The computer memory may include a user space and a kernel space. The kernel space is an area of memory which is strictly reserved for running the kernel, device drivers and any kernel extensions. The TCP/IP protocol stack typically resides in kernel space, and higher level protocols such as HTTP, RTP, and RTCP typically reside in user space. Though some portions of the kernel space may be swapped (paged) out to the disk, some portions are typically never swappable. The user space is a memory area used by all applications and this memory can typically be swapped out at any time depending upon the current system requirements. The user space and the kernel space are distinct. An application program usually cannot access the kernel space directly. Application programs may, however, use the kernel to access system resources and hardware through system calls, and are therefore thought of as running above, or on top of, the kernel.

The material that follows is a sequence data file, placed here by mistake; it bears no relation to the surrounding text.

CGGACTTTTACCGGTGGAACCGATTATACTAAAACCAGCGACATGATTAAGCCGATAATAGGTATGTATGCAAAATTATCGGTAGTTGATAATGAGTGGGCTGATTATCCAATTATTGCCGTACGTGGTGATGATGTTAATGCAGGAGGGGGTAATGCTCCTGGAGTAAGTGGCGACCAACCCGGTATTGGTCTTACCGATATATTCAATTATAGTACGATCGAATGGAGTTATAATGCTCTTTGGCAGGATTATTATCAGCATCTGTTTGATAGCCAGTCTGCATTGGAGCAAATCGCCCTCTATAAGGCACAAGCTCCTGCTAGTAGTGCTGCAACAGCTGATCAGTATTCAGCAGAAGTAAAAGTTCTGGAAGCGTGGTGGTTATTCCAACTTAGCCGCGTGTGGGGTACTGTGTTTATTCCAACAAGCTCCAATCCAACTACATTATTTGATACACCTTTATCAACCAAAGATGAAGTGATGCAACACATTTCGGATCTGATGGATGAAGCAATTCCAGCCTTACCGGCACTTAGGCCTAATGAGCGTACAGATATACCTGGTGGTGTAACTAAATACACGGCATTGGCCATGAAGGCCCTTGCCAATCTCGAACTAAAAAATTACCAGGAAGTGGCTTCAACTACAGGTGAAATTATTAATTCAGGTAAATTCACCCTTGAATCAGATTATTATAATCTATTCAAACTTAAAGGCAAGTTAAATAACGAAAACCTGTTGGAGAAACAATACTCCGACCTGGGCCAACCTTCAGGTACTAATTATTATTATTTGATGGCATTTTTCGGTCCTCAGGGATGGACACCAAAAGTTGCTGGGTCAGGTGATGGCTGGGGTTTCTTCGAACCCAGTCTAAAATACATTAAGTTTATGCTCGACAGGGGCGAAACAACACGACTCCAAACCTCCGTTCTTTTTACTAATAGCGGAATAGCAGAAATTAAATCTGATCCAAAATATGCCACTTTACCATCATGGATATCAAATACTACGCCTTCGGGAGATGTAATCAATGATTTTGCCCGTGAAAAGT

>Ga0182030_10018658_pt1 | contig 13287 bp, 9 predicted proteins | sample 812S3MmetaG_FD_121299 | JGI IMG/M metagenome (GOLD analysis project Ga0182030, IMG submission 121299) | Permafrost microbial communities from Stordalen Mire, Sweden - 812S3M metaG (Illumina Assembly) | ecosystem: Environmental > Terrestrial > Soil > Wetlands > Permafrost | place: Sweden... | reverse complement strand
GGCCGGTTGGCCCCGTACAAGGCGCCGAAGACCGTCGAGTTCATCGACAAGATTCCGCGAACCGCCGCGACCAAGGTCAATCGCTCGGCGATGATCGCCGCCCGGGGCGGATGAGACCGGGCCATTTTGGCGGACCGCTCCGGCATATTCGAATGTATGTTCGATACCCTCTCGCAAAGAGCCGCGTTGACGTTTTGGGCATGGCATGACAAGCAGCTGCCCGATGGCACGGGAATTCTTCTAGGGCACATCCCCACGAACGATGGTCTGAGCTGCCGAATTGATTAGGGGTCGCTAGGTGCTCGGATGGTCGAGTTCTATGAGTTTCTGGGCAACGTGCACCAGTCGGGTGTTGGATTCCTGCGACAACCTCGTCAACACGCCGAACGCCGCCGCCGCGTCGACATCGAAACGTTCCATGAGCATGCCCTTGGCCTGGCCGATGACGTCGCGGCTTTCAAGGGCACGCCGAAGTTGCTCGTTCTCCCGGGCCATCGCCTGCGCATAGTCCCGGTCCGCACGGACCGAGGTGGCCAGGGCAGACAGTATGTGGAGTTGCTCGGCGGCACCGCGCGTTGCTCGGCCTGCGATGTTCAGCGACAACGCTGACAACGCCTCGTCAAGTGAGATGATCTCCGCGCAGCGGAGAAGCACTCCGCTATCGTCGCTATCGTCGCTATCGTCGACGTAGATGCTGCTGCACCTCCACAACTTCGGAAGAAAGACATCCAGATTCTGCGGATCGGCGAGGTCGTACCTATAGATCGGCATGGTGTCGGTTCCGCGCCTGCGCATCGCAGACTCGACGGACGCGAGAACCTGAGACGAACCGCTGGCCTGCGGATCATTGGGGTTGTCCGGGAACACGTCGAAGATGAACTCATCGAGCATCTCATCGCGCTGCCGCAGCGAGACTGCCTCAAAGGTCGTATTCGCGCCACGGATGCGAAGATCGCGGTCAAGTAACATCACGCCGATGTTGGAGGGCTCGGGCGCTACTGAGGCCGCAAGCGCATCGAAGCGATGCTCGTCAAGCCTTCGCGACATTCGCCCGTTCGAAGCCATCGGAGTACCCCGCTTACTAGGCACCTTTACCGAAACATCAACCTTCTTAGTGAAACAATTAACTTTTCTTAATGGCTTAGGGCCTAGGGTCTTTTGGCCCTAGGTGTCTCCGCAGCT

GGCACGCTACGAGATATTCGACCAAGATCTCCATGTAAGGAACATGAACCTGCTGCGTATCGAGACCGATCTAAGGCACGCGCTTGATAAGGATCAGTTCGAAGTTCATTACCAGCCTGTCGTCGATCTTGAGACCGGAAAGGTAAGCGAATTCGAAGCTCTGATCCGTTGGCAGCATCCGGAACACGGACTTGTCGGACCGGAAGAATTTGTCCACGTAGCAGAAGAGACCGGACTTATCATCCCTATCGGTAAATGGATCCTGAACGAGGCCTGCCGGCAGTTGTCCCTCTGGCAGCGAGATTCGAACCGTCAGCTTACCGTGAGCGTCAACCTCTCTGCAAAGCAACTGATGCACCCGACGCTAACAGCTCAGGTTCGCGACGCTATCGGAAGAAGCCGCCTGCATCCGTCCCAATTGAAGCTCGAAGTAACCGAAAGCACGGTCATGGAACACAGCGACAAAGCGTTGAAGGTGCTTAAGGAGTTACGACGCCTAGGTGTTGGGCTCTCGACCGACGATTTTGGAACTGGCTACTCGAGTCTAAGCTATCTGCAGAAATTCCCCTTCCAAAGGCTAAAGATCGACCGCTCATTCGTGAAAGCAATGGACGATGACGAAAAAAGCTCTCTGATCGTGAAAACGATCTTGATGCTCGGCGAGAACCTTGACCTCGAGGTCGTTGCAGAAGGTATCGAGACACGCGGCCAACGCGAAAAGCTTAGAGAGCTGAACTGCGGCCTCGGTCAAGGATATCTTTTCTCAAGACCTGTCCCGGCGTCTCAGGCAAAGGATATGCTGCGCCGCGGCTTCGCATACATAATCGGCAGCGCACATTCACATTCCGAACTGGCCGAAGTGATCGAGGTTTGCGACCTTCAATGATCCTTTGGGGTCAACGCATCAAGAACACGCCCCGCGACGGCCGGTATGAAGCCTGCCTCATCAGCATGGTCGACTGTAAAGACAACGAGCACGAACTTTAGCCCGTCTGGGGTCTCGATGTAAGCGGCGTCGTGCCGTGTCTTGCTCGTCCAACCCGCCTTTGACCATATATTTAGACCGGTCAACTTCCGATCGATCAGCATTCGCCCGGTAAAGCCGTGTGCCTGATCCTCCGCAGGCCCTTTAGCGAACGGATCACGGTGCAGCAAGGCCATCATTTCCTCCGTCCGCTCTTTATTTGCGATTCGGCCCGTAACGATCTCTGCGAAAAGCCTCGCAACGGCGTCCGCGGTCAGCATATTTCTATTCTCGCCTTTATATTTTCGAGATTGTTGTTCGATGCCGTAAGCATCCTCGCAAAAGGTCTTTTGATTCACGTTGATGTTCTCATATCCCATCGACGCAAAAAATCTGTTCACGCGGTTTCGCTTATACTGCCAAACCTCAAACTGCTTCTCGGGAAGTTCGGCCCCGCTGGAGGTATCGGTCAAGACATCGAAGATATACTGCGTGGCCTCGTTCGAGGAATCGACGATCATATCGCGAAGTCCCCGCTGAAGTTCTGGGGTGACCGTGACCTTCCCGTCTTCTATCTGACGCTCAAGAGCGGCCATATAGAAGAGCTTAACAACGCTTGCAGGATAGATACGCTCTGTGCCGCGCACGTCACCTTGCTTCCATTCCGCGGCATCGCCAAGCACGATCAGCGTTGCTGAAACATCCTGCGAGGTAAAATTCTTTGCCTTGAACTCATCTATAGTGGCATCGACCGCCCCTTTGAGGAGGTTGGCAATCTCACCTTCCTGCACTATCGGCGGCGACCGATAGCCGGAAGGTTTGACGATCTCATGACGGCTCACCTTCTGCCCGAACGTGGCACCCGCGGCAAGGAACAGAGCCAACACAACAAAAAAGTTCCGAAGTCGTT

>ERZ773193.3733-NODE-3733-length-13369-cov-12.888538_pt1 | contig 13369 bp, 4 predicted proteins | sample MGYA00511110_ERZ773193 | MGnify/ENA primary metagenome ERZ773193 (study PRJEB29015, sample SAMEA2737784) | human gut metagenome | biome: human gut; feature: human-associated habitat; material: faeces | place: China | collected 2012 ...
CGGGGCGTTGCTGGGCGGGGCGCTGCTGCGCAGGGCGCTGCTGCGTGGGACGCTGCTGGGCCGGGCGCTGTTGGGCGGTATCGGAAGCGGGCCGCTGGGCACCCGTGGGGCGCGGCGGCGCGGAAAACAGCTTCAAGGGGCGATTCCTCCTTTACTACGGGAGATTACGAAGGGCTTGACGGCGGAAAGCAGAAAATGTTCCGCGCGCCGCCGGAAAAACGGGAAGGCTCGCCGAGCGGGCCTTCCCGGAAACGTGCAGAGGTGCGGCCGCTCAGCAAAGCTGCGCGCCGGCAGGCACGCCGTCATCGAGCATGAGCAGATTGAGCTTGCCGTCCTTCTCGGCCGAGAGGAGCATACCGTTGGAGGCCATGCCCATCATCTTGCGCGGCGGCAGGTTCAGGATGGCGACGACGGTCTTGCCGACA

Typically, when an incoming packet enters a computer or other hardware device running a protocol stack, the destination of the packet may be some specific code within the kernel, or it may be an application program. In any event, the packet will typically be processed by multiple layers of the protocol stack and finally arrive at its destination. Similarly, an outgoing packet will typically be processed by multiple layers of the protocol stack before being transmitted onto the network. In some cases, a packet may pass through one or more layers of the protocol stack multiple times before being transmitted onto the network, or before being passed on to its destination. At any instant in time, multiple packets may be in process or held at any or all of the layers of the protocol stack.